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From Gilles <>
Subject Re: [collections] beta release - howto
Date Mon, 29 Apr 2013 20:49:29 GMT
On Mon, 29 Apr 2013 16:56:02 +0100, sebb wrote:
> On 29 April 2013 15:51, Phil Steitz <> wrote:
>> On 4/29/13 5:39 AM, Jochen Wiedmann wrote:
>> > On Mon, Apr 29, 2013 at 11:02 AM, sebb <> wrote:
>> >
>> >> On 29 April 2013 09:42, Thomas Neidhart 
>> <>
>> wrote:
>> >>
>> >>> Well, I certainly *want* to change the API if something is 
>> broken, so I
>> >>> guess an alpha release would be safer.
>> > Please keep upwards compatibility to any previous releases in 
>> mind.
>> > Commons' reputation relies heavily on that.
>> I agree with this in general, but there are two "special" things
>> going on here:
>> 0) What Thomas is looking to alpha is [collections] 4, which is a
>> major release that brings in generics, so will not be backward
>> compatible with previous releases.
>> 1) Given the amount of API change, we want feedback on the API if we
>> can get it during an alpha period
>> IIRC, we did this for [lang] 3.0, but called in "beta."  I can't
>> remember how exactly we managed the messaging and publication of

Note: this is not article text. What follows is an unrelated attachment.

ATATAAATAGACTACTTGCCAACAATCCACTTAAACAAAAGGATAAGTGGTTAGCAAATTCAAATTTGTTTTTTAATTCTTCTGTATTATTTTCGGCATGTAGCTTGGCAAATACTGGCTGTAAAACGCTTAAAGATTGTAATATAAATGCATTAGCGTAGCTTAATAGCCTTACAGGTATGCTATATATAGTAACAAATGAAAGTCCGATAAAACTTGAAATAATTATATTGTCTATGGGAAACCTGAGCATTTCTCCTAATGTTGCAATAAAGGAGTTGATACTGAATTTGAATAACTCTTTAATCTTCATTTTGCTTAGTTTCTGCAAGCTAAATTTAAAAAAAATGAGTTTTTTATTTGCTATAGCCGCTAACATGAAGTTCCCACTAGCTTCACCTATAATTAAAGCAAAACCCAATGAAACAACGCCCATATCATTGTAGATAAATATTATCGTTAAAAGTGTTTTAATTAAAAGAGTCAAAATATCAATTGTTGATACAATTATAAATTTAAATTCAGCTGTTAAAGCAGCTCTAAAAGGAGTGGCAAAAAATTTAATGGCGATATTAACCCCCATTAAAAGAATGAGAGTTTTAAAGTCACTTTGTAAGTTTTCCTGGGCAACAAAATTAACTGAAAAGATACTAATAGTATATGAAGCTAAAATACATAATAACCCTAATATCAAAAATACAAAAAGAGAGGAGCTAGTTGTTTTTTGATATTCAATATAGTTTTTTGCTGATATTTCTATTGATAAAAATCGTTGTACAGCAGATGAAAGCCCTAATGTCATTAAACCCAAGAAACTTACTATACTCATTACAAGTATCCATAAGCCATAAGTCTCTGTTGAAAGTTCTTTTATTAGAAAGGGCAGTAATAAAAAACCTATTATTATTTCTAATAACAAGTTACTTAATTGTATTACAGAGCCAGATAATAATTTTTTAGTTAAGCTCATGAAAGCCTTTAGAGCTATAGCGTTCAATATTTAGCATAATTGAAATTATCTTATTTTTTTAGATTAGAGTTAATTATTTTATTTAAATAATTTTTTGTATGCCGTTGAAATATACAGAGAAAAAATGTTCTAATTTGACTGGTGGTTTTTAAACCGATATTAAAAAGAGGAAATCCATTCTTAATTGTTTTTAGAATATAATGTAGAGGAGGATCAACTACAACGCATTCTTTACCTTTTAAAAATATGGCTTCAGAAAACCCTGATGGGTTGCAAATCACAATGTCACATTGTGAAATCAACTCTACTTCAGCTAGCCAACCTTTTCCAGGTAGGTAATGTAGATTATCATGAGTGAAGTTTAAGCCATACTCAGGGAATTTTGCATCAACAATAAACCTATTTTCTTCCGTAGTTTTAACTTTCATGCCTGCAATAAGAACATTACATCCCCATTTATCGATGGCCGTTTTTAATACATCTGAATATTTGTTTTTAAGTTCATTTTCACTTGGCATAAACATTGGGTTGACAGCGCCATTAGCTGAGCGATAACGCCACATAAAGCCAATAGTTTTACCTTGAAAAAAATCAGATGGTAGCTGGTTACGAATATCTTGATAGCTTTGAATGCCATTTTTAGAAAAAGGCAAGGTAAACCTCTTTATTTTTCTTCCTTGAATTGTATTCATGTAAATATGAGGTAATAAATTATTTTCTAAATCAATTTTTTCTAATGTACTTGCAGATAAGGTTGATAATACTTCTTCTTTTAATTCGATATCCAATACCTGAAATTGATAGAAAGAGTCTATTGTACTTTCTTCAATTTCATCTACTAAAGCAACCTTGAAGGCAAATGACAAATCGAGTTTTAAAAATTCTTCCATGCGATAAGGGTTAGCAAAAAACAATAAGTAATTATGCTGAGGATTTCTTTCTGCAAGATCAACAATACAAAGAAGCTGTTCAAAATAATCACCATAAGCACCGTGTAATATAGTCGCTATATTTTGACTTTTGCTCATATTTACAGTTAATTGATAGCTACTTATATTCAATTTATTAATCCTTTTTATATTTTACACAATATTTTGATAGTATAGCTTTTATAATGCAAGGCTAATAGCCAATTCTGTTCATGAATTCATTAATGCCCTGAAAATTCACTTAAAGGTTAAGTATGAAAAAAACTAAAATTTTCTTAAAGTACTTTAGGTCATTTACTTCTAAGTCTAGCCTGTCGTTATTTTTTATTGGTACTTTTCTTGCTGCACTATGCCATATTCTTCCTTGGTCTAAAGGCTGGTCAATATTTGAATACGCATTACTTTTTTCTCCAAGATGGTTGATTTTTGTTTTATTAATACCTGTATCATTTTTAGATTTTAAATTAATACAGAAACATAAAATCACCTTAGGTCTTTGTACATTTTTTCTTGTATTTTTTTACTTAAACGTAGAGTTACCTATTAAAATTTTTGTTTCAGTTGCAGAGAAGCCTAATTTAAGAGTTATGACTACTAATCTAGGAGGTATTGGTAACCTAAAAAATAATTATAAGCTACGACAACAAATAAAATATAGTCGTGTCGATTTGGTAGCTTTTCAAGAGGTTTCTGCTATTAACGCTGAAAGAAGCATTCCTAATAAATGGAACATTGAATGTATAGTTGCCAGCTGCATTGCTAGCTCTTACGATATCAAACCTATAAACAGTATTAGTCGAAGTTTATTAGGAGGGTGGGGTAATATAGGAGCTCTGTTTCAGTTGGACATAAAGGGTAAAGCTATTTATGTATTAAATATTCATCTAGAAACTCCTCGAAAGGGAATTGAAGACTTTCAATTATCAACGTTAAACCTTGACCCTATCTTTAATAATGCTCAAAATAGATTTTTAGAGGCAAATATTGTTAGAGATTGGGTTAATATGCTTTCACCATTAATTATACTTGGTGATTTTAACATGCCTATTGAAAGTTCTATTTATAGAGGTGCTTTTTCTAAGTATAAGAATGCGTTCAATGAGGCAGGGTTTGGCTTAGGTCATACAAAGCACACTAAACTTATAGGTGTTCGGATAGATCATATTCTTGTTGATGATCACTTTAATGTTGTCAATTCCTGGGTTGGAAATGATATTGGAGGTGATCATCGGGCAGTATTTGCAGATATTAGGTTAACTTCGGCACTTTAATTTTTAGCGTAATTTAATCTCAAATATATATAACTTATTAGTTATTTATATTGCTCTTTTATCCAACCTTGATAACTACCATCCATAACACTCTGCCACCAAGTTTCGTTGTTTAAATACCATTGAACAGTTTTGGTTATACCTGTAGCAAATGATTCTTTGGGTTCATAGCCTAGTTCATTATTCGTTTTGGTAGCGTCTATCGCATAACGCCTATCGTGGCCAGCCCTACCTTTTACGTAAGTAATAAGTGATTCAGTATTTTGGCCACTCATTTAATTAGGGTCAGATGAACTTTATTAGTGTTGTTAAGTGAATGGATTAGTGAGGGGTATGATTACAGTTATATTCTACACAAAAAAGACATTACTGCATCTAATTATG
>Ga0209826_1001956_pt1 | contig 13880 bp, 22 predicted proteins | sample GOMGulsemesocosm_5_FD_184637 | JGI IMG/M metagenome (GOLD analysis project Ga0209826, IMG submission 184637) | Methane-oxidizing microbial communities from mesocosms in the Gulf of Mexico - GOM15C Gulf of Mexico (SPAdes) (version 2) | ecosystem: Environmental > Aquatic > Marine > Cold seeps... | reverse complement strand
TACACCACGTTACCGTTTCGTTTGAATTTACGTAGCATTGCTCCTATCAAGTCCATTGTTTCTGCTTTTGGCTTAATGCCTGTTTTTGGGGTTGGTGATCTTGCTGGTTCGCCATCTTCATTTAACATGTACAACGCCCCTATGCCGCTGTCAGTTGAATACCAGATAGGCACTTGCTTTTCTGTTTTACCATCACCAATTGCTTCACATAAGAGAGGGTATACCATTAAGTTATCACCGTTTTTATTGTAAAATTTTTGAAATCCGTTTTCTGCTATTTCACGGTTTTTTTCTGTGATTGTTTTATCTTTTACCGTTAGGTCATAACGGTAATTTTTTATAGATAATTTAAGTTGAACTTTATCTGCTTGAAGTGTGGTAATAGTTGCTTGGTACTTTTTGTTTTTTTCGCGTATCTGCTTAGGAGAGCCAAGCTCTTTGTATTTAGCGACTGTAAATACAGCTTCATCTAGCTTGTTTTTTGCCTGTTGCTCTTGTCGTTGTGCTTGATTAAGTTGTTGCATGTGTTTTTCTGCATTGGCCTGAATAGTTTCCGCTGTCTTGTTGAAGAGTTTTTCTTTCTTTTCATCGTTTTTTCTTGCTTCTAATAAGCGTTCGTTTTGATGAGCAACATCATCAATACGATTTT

>> artifacts, but it appears that the beta has now pretty much
>> vanished.  Maybe Hen can describe how we handled that.  I think that
>> as long a) we make it clear in release notes and on the web page
>> that what we are releasing in the alpha may have incompatible API
>> "fixes" added in the final 4.0 release and b) we get the final out
>> fairly soon after (maybe a month or two), I don't see a problem with
>> this.
>> Looking back on [math] 3 and forward to [math] 4, I think we would
>> benefit there as well from the ability to cut alpha releases so we
>> can fix API bugs during an alpha review period.  It would be great
>> if we could settle on a way to do this without causing too much pain
>> for users and Commons developers.  The keys are probably strong
>> warnings on the alphas, relatively short alpha eval periods and
>> maybe foregoing pushing alphas to the public maven repos.
>> The only alternative to this approach (other than just living with
>> whatever API mistakes we make until the next major release) is to
>> "publicize" a snapshot, which I think is a worse option because if
>> we want users outside of the immediate development community to use
>> something, we should follow the normal steps to cut an official 
>> release.
> Also snapshots must not be advertised to the general public; they are 
> for
> developer use only.

Developers build from source; they don't need the snapshots.

> e.g. I think it's OK to mention them in a JIRA so interested parties 
> can
> test if a bug has been fixed, but not on the user list nor on 
> download
> pages.

The main contribution which users can offer is to test snapshots and 
feedback on regressions in their applications.


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